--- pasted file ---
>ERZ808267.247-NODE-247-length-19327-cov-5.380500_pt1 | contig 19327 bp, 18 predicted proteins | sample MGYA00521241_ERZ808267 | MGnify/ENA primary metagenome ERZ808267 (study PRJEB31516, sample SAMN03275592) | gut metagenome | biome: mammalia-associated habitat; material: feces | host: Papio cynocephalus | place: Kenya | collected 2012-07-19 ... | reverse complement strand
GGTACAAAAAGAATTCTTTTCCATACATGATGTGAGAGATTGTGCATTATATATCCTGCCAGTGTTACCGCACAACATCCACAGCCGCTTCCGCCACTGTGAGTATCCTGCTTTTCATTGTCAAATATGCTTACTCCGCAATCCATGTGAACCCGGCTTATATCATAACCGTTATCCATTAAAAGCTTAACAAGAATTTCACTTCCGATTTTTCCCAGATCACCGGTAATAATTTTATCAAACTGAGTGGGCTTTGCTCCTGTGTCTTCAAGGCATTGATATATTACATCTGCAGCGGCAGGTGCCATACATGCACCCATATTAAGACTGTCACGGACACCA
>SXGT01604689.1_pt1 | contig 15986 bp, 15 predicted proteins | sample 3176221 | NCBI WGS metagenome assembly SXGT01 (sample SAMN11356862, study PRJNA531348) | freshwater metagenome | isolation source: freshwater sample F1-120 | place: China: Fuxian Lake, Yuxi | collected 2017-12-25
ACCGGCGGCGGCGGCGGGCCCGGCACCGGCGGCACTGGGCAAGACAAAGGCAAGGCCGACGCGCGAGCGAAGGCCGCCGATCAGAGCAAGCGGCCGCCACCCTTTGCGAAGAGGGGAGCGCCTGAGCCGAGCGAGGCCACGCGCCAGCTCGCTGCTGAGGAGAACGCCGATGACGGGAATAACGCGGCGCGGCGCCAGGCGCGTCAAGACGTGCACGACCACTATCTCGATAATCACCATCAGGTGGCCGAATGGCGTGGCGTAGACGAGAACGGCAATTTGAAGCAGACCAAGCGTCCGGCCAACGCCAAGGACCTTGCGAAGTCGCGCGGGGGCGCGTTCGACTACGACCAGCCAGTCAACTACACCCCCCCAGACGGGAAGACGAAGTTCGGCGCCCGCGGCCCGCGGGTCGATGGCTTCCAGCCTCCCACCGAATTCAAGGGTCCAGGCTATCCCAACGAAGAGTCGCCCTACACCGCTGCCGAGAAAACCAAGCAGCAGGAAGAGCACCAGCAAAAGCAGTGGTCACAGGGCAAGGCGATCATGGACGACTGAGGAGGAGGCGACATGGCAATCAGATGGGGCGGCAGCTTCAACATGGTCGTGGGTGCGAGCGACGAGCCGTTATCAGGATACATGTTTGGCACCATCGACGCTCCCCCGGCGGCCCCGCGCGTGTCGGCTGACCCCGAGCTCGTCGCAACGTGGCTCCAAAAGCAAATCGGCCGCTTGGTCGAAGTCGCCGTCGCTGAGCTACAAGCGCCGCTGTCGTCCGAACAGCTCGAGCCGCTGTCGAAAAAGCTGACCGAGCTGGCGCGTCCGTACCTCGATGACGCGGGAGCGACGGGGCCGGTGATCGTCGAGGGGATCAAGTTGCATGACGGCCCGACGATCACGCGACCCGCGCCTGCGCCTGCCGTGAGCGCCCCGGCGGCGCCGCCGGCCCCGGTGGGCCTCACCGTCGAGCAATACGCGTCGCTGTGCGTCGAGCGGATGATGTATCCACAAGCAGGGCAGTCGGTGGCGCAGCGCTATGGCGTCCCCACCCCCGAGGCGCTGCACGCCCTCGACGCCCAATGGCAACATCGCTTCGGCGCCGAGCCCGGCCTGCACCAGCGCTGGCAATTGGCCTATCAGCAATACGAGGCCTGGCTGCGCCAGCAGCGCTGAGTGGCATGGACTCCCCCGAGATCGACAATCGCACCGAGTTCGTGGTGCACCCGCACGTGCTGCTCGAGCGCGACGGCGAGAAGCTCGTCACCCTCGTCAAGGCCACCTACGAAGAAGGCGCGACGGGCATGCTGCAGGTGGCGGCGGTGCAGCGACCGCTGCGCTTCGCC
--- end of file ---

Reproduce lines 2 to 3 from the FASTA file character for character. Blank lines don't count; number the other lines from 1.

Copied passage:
GGTACAAAAAGAATTCTTTTCCATACATGATGTGAGAGATTGTGCATTATATATCCTGCCAGTGTTACCGCACAACATCCACAGCCGCTTCCGCCACTGTGAGTATCCTGCTTTTCATTGTCAAATATGCTTACTCCGCAATCCATGTGAACCCGGCTTATATCATAACCGTTATCCATTAAAAGCTTAACAAGAATTTCACTTCCGATTTTTCCCAGATCACCGGTAATAATTTTATCAAACTGAGTGGGCTTTGCTCCTGTGTCTTCAAGGCATTGATATATTACATCTGCAGCGGCAGGTGCCATACATGCACCCATATTAAGACTGTCACGGACACCA
>SXGT01604689.1_pt1 | contig 15986 bp, 15 predicted proteins | sample 3176221 | NCBI WGS metagenome assembly SXGT01 (sample SAMN11356862, study PRJNA531348) | freshwater metagenome | isolation source: freshwater sample F1-120 | place: China: Fuxian Lake, Yuxi | collected 2017-12-25